The social and policy effects of the lack of connectivity for rural families and families of color in Mississippi are equally as striking, according to the report. Lack of broadband access has profound implications on African Americans and Latino residents. Lack of access affects their ability to search and apply for jobs, access and research healthcare options, apply for government services and stay informed about local and national news developments. Also, children and adults’ capacity to learn suffers significantly when they cannot access the Internet.
The report urges Governor Phil Bryant, Lieutenant Governor Tate Reeves, and Mississippi state legislators to take the following steps in reforming state broadband infrastructure policies:
• Invest in demonstration projects that make faster, more reliable broadband technologies more widely available and affordable, particularly for communities of color in the state;
• Hold carriers supported by the newly-reformed Universal Service Fund accountable for building broadband infrastructure in the rural communities and communities of color where it is most needed;
• Establish Community Task Forces in unserved and underserved areas to help shape innovative models of infrastructure delivery and future state policies and support sustainable adoption.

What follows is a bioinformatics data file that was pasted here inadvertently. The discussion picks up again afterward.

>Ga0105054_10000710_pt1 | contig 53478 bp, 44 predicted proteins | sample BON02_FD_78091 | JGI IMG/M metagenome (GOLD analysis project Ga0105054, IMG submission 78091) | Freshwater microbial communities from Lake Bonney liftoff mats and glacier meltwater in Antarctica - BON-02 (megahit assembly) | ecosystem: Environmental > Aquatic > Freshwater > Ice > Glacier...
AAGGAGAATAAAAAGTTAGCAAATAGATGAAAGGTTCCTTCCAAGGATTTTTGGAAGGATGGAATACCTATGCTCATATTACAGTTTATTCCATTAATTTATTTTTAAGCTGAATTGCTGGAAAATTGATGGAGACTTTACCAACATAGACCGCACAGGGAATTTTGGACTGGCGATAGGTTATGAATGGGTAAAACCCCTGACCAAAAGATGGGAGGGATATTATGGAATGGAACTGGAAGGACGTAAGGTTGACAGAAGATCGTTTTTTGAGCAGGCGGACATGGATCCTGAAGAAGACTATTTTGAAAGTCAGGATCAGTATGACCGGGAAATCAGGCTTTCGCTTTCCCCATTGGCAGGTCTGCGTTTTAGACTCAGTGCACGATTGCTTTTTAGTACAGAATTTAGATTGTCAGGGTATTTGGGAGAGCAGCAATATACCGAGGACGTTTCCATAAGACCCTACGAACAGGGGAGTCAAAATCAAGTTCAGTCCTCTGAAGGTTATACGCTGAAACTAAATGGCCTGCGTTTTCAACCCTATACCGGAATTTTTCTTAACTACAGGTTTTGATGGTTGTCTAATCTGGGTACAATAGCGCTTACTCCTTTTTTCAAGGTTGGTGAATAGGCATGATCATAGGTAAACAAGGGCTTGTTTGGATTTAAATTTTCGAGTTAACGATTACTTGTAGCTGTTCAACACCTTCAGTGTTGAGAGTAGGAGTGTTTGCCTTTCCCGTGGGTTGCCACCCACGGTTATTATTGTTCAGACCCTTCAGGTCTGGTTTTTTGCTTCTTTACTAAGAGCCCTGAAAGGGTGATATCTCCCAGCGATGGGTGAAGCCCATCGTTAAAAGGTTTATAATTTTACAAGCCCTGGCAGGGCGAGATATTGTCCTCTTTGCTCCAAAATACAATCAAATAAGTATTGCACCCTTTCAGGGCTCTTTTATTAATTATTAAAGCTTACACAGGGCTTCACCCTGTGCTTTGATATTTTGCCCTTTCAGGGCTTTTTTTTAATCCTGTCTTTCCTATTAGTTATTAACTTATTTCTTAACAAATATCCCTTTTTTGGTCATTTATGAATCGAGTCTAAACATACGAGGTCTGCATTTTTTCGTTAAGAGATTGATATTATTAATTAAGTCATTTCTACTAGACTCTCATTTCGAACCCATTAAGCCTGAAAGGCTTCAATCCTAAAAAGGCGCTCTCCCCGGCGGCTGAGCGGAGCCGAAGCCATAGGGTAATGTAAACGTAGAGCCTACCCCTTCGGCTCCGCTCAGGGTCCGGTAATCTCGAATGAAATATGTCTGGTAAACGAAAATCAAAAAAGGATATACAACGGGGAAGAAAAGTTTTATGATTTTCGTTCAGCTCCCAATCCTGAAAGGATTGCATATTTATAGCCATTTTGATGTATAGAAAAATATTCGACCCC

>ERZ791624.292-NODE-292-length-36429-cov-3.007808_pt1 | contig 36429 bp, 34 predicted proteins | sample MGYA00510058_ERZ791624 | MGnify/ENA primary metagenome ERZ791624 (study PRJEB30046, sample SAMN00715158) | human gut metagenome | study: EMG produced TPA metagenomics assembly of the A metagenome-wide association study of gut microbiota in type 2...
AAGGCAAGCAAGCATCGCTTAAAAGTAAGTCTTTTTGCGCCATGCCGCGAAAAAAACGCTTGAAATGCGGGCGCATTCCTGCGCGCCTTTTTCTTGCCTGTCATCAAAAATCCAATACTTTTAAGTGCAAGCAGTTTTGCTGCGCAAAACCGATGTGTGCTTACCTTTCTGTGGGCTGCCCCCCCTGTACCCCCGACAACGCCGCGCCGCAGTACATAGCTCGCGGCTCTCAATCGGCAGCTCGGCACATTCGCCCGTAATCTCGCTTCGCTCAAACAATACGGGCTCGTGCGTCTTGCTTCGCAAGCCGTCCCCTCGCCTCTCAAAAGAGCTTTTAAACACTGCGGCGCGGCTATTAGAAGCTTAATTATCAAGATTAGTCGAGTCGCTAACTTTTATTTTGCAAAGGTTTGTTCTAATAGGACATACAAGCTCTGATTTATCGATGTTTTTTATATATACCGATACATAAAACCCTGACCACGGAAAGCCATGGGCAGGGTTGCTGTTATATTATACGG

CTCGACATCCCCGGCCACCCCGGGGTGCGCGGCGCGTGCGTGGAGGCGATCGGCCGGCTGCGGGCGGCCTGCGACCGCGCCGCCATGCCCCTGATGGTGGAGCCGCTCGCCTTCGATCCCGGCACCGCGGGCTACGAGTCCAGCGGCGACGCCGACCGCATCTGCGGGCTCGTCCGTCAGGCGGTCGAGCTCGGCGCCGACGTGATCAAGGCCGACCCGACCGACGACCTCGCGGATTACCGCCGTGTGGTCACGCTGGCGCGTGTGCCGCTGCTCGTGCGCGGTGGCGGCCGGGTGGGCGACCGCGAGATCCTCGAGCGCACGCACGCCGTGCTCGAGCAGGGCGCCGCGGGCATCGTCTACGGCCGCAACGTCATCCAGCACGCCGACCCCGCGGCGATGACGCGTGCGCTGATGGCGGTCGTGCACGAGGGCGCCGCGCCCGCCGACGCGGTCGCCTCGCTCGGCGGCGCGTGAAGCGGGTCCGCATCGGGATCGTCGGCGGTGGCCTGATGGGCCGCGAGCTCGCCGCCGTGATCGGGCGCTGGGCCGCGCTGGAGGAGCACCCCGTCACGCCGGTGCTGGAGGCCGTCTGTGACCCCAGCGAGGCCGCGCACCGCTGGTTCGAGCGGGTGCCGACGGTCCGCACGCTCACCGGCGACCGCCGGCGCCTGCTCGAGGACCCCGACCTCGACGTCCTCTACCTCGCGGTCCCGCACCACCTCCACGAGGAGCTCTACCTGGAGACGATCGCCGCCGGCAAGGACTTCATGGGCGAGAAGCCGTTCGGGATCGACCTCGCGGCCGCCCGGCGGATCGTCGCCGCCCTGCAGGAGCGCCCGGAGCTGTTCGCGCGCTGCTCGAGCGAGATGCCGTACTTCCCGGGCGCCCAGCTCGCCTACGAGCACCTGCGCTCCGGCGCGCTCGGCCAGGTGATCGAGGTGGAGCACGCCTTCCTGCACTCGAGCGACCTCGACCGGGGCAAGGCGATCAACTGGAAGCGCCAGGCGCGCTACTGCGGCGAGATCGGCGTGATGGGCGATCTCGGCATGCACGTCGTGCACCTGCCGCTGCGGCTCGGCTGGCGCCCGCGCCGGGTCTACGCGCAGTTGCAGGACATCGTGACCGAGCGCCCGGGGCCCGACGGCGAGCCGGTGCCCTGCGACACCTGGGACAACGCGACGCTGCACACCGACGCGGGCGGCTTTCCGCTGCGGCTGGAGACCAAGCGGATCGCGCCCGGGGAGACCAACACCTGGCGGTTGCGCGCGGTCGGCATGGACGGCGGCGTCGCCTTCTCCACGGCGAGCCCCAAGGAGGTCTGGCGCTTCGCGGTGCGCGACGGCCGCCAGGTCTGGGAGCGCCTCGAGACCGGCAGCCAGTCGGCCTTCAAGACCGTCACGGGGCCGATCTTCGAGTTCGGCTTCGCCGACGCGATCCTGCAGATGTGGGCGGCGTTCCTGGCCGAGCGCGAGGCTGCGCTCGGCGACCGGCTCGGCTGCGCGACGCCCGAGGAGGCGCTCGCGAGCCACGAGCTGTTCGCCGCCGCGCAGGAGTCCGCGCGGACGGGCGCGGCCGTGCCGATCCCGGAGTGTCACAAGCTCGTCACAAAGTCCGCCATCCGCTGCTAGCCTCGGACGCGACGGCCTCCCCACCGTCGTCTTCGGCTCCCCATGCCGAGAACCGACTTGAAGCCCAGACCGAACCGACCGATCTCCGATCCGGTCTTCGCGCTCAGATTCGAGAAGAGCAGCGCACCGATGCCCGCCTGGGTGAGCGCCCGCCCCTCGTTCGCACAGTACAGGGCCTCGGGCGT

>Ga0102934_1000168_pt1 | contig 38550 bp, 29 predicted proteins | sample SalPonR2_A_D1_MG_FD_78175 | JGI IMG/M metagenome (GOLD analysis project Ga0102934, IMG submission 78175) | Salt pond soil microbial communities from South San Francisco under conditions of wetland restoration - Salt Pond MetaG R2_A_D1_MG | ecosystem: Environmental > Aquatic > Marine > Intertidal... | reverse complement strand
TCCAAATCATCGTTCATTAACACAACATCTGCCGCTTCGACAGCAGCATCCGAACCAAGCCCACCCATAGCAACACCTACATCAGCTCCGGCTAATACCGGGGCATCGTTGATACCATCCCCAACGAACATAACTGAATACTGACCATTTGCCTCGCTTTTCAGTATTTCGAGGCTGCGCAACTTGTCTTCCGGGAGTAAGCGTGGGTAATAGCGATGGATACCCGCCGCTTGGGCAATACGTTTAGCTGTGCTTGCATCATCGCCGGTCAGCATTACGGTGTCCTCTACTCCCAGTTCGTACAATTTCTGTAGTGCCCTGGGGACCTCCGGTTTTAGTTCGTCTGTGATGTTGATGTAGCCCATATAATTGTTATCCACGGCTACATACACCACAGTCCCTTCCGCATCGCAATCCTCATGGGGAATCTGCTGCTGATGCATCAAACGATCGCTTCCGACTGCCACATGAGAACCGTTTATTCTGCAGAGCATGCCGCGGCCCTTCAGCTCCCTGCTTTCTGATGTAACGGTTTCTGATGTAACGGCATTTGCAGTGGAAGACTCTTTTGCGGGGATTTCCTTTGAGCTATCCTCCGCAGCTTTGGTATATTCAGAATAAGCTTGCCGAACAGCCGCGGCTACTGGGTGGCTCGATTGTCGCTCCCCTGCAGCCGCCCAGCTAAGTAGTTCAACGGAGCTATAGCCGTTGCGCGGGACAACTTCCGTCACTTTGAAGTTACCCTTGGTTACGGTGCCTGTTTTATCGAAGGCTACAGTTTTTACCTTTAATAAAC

Maya Wiley, President of the Center for Social Inclusion, stated, “At a time when Mississippians need jobs, better schools and health care, it is critical that Mississippi innovate local broadband deployment that is fair and helps everyone in the state get connected, including its black citizens. The future of Mississippi is at stake.”
Derrick Johnson, State President of the Mississippi State Conference NAACP, added, “In Mississippi, the most rural state in the nation and the state with the highest percentage of African Americans, we must implement aggressive and fair broadband infrastructure policies in order to bring Mississippi into the 21st century economy.”
To arrange an interview with Maya Wiley from CSI and Derrick Johnson from the Mississippi NAACP or learn more about broadband equity in this report, contact Eric Katzman from The TASC Group at 646-723-4344 or email@example.com. For a version of the report, go to www.centerforsocialinclusion.org.
About the Center for Social Inclusion: The Center for Social Inclusion works to unite public policy research and grassroots advocacy to transform structural inequity and exclusion into structural fairness and inclusion. We work with community groups and national organizations to develop policy ideas, foster effective leadership, and develop communications tools for an opportunity-rich world in which we all will thrive. Visit www.centerforsocialinclusion.org.